Guess what? If you're under 30 years old, you're likely to be £19,000 worse off today. That's because changes to the pension system mean you're no longer able to claim from two different state pensions, in addition to your workplace pension. But you probably didn't know that there were three different pensions pots you'd be drawing from when you retire, because young people tend not to care that much about pensions. In a recent survey young voters,
pensions didn't even register
as a key issue.
Old people care a lot about pension reform a lot because they want to know whether they'll be spending the next 30 years of their retirement listening to Esther Rantzen give talks on cruises round the Med or scraping together enough pound coins to get a microwavable sausage and gravy meal for one from Iceland. So unsurprisingly, those closest to retirement will benefit most, with 75% of those retiring in the next 15 years seeing their overall weekly pension increase.
Younger people tend to get more riled up about changes that affect them immediately, like removing EMA payments for 16-18 year-olds or refusing to raise the minimum wage for those under 25. But in a roundabout way, these changes to pensions are affecting your wealth now.
So basically this is the situation. From today (5th April), anyone who retires will receive a full state pension will do so at a flat rate worth £155.65 a week, rather than the current £119.30 (although most people won't get the full figure). That might sound like a good deal, but the changes also mean that you'll no longer be able to claim from a second state pension based on your National Insurance contributions (previously known as Serps), though you will still continue to make those contributions.
The full changes are complex but the headline figures means that most people over 40, in particular part-time workers and women, will be better off after the changes. The Pensions Policy Institute has calculated that three quarters of those now in their 20s will lose a notional £19,000 over the course of their retirement. The government's own figures find that men under 25 will be even worse off, receiving £884 a year lower than under existing rules, which translates to a £26,520 loss over a 30-year retirement.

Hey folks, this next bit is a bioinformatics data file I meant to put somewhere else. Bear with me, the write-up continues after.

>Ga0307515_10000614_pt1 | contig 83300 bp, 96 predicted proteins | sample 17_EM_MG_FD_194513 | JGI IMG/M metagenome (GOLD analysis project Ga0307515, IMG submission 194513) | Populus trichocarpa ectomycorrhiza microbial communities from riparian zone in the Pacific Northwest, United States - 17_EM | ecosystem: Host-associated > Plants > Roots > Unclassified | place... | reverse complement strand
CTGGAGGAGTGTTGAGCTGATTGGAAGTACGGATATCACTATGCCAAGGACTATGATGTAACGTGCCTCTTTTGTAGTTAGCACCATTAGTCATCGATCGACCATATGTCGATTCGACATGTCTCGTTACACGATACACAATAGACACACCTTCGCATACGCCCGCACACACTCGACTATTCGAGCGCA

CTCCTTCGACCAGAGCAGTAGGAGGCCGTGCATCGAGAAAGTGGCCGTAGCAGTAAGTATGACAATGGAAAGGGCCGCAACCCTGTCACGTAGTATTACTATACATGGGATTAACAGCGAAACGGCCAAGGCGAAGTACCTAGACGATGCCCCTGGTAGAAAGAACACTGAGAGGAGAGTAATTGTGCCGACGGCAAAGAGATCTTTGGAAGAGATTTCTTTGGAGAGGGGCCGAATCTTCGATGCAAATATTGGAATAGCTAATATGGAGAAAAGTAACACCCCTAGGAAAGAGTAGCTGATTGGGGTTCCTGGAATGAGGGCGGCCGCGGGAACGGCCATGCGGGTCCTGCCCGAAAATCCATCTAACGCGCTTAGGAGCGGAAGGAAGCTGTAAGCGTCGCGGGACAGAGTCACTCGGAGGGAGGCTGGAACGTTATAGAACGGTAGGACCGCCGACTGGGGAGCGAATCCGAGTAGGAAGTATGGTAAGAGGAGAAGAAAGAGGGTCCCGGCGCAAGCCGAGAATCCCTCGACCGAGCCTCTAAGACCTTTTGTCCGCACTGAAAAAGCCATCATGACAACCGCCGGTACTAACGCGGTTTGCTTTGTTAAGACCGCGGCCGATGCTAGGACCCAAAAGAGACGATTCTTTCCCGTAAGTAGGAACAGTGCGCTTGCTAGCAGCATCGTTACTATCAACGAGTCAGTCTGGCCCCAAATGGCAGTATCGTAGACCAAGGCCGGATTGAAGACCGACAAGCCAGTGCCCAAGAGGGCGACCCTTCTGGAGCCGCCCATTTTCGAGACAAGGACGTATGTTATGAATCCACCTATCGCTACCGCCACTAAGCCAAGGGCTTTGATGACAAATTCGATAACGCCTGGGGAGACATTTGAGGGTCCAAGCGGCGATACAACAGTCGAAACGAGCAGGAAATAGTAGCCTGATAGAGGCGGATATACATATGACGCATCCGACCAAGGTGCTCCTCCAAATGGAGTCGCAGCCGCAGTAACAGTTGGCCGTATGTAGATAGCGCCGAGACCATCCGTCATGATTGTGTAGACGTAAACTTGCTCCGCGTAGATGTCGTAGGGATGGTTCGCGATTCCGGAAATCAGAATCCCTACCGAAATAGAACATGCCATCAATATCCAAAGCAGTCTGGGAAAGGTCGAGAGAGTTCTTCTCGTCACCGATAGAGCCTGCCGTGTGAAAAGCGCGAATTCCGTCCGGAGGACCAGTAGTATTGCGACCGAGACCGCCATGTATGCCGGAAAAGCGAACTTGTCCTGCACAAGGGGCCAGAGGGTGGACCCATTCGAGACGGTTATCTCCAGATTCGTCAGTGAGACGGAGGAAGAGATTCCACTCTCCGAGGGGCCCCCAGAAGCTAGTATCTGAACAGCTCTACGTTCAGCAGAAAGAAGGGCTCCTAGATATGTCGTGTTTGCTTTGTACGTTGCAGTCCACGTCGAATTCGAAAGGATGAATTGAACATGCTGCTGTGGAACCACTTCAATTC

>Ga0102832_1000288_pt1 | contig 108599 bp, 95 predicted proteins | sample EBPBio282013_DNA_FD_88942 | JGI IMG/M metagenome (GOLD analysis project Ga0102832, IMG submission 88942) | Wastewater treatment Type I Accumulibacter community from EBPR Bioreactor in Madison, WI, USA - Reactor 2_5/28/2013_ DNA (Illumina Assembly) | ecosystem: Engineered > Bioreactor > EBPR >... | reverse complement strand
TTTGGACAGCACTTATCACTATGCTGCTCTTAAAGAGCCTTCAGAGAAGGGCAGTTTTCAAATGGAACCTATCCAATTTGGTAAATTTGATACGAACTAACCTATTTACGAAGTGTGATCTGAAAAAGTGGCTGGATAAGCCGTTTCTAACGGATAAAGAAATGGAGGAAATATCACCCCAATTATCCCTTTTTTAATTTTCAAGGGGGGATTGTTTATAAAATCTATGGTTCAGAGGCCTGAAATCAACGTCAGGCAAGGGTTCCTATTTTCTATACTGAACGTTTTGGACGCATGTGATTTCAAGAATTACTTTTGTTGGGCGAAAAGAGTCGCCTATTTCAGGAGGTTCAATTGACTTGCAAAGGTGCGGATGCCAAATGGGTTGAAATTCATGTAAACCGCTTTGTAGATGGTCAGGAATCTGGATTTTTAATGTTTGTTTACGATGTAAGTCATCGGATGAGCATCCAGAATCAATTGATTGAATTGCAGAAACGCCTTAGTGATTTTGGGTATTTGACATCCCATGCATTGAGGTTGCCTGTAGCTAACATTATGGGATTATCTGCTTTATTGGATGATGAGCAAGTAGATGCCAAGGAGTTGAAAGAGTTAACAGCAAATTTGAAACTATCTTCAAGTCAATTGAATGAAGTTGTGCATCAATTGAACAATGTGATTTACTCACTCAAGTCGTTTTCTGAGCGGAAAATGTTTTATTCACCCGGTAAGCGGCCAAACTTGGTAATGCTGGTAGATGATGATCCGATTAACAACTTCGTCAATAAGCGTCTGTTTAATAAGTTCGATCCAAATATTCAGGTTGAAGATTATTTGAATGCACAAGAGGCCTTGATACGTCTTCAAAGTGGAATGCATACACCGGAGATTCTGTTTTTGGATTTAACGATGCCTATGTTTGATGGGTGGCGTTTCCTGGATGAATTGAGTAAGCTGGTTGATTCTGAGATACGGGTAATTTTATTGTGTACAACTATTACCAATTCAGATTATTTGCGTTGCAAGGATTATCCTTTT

In a statement to the BBC, the Department for Work and Pensions (DWP) said that young people will benefit from automatic enrolment in workplace pensions and "It's misleading to look at the new state pension in isolation" because "by bringing in automatic enrolment into workplace pensions more young people will have the opportunity to save than ever before".
Having more "opportunities" to save does not mean you'll end up receiving more money from the government, and in the long run it seems likely that to exist on a comfortable pension, you'll need to make greater workplace contributions now. In fact, the percentage you contribute, which was previously 0.8% of your salary, is going up to 4% of your salary by 2019. That can be quite painful, particularly if you're on a low income. It has not been explicitly stated by the government that this will make up the shortfall, but that's basically what's happening.
Paying into a workplace pension is a good thing. These contributions are matched by your employer and receive tax relief, and that is basically free money. But month by month you're still getting less take-home pay, and if your workplace pension is, in part, making up the cash lost from your state pension, then you won't feel the full benefit later of the money you're contributing now.
So if you're looking at the big picture, don't think of this as £19,000 lost further down the line, rather as a little more that you're paying out each month. This is the very definition of a stealth tax – something covered in layers of reform and new systems, but essentially leaving most young people worse off.